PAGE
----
The 314th AW has seven C-130Hs, and the 10 Reserve and eight Guard planes are arriving the wing’s E model sare retired, Czelusta said. By October, there will be 18 older C-130Hs with the 314th but still owned by their respective home Reserve or Guard units. These 18 planes will continue to transfer between Little Rock and their home bases according to maintenance schedules and operational needs.

Mixed Guard and Reserve instructor crews will be a common sight, Summers said. By 2020, all 221 legacy combat-coded C-130s will be modified.

Beginning last October, the 314th Airlift Wing began retiring its aging C-130E fleet. In its place, the reserve-component training unit will stand up to train legacy C-130 aircrews, provide flightline maintenance and internal support functions.

As part of the total-force integration plan, Air Force Reserve Command will bring in 10 C-130Hs and the Air National Guard will add an additional eight C-130Hs to meet programmed flight-training requirements.

The 314th Airlift Wing has 14 E models remaining in its inventory and plans to retire approximately one and a half per month until they’re gone. The planes are flown to Davis-Monthan Air Force Base’s 309th Aerospace Maintenance and Regeneration Group, the aircraft retirement “bone yard,” in Arizona, where they are resold, stored or scrapped.

The 314th AW’s remaining C-130Es are assigned to the 62nd Airlift Squadron, whose heritage dates back to World War II. There are no plans to deactivate the 62nd, Czelusta said. Air Force leaders have not yet determined what the squadron’s role will be after its E models are retired.

The active duty will no longer have the manning to staff the schoolhouse, so standing up the Reserve unit and transferring the legacy training to the Guard and Reserve was a “common- sense solution” as they “gracefully degrade the active-duty presence in the legacy schoolhouse” said Czelusta.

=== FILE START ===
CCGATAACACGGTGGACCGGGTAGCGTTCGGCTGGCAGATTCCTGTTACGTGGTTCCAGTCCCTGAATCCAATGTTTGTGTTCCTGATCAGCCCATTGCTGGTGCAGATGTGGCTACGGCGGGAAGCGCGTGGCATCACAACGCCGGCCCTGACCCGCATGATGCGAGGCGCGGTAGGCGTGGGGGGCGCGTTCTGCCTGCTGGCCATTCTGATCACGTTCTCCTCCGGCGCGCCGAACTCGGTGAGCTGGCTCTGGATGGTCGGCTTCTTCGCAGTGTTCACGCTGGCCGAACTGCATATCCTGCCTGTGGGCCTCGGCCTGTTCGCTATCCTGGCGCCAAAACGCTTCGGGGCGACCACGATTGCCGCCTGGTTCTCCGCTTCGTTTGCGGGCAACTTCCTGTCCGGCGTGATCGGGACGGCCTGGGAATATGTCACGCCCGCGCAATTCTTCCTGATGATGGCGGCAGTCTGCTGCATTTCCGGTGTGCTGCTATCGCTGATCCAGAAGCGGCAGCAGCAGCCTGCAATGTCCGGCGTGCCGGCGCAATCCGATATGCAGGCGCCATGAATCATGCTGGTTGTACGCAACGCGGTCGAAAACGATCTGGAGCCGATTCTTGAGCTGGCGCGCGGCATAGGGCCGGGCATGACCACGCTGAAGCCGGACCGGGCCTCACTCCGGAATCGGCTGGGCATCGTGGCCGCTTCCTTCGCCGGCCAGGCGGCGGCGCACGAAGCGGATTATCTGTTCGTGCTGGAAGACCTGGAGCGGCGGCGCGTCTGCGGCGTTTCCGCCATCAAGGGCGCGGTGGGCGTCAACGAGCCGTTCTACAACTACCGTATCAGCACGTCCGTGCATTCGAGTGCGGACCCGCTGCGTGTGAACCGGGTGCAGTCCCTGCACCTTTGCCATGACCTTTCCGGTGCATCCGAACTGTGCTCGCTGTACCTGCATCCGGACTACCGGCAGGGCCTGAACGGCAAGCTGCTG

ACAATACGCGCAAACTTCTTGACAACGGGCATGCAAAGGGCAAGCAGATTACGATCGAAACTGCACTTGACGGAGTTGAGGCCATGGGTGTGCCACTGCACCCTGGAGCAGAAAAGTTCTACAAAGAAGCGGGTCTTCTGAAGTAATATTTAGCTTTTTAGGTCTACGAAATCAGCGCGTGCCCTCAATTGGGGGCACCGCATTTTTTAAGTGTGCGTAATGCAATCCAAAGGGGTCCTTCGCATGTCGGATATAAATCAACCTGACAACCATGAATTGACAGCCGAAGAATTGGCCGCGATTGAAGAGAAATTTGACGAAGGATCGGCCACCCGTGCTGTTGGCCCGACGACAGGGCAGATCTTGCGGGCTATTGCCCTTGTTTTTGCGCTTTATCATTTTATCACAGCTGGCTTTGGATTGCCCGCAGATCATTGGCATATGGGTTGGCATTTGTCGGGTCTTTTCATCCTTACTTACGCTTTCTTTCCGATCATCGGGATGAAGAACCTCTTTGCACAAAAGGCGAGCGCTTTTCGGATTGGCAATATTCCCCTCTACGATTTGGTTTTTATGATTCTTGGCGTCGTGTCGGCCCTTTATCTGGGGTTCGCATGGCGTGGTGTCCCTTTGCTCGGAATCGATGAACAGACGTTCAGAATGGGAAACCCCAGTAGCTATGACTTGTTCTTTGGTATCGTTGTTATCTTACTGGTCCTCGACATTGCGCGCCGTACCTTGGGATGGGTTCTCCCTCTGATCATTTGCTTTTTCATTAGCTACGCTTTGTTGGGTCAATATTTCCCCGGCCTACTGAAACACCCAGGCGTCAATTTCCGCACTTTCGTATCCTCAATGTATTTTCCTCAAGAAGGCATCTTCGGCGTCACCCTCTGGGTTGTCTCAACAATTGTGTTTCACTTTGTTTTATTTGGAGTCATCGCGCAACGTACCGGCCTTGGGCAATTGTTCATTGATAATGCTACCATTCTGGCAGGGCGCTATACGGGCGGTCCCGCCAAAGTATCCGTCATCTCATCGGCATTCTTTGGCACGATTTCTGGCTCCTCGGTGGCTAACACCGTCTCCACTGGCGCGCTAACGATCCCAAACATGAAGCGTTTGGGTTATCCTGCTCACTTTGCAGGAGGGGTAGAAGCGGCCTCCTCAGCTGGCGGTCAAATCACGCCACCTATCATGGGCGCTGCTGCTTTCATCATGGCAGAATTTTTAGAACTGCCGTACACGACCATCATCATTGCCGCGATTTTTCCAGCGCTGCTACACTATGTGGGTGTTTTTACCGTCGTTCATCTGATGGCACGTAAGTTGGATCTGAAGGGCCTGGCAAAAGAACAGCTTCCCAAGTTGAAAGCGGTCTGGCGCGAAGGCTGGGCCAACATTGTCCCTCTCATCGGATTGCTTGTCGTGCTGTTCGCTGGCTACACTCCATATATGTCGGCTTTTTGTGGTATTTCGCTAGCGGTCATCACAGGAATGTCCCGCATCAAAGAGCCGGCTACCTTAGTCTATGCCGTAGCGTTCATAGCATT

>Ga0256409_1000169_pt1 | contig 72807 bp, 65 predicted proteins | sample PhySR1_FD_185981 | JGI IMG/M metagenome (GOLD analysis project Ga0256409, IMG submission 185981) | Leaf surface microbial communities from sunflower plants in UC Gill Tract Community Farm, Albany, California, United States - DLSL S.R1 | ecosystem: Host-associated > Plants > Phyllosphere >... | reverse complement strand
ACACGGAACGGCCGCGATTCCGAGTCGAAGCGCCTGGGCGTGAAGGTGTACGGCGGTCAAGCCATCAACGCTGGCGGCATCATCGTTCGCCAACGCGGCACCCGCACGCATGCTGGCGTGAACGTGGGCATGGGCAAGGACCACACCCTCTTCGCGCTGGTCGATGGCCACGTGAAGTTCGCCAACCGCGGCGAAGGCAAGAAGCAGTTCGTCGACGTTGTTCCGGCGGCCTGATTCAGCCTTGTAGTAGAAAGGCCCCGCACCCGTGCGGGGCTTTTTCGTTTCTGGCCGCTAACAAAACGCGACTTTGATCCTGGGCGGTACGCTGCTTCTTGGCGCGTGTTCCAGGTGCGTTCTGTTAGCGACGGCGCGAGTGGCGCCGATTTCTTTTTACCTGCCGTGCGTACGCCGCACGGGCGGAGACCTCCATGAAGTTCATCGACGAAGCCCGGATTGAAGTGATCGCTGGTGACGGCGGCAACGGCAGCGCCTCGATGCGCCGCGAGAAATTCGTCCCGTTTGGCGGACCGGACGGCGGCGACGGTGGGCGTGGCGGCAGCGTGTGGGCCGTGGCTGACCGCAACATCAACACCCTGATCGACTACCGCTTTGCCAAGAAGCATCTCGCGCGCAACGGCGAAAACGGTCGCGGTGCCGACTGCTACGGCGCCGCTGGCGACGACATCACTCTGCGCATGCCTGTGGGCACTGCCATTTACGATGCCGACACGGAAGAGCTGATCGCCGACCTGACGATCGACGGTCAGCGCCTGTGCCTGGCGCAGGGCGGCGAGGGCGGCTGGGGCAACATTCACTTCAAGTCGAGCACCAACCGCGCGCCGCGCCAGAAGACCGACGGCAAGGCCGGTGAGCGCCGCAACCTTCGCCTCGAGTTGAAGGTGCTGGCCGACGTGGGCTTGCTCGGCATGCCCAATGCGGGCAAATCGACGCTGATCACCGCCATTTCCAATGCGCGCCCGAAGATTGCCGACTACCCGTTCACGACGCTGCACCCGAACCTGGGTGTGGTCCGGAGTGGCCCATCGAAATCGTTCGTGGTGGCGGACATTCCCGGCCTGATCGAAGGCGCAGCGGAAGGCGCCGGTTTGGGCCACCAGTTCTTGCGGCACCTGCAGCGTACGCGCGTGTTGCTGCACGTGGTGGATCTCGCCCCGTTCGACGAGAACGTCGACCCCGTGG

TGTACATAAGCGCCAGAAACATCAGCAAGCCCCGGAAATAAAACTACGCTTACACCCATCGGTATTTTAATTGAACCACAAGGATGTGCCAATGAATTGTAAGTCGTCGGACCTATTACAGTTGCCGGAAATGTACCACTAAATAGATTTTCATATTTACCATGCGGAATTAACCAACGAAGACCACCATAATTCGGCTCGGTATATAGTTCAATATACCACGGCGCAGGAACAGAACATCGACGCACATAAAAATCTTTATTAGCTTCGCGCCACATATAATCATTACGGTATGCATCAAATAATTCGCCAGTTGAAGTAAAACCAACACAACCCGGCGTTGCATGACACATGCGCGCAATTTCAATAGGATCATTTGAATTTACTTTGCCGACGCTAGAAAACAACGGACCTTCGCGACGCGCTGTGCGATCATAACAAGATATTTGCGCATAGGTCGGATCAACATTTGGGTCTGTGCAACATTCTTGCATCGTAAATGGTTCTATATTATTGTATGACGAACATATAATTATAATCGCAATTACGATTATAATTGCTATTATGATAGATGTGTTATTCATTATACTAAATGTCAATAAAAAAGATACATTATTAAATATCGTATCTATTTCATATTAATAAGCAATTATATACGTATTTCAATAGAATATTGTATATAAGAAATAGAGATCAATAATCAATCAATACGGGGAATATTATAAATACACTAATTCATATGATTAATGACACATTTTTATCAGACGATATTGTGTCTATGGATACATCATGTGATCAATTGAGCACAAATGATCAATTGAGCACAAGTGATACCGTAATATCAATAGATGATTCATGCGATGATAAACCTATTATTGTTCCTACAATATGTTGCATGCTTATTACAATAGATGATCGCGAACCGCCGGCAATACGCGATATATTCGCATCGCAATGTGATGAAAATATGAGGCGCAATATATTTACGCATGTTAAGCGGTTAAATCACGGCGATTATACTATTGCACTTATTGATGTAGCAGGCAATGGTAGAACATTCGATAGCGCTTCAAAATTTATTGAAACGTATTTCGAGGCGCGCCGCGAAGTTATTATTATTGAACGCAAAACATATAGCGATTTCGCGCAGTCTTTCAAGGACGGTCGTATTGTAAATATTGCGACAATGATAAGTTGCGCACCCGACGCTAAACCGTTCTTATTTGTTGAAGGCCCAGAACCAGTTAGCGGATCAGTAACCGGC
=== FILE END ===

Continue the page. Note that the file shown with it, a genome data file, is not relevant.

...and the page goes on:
The active-duty airmen aren’t out of the legacy business yet; in fact, the 314th is still hiring legacy crews for the next several months.

The active-duty force will go to “almost a pure J-model operation,” said Czelusta.

The Guard and Reserve would then be the only components flying the legacy aircraft, and since their manpower pool is more stable than the active duty, fewer crews will need to be trained and fewer instructor crews will be needed to train them.

Therefore, the long-term solution is to give the eight Guard planes back to their units and the 189th and Reserve unit will operate the 19 remaining legacy aircraft here.

The 314th AW will still have a hand in training the legacy aircrews that are getting their initial qualification, as they will start at the wing’s 714th Training Squadron for classroom instruction and simulator training.

All three commanders agreed that the impact of these changes to the students for whom all three units exist will be negligible.

“The bottom line is that if we do this right, it’s totally transparent to the student,” said Summers. It won’t make a difference to the student whether the student is flying with an active-duty, Guard or Reserve instructor, because all three components train to the same high standards.

“We are going to have a seamless presentation of C-130 Combat capability to the war-fighting units in the shape of combat-ready crews,” said Czelusta.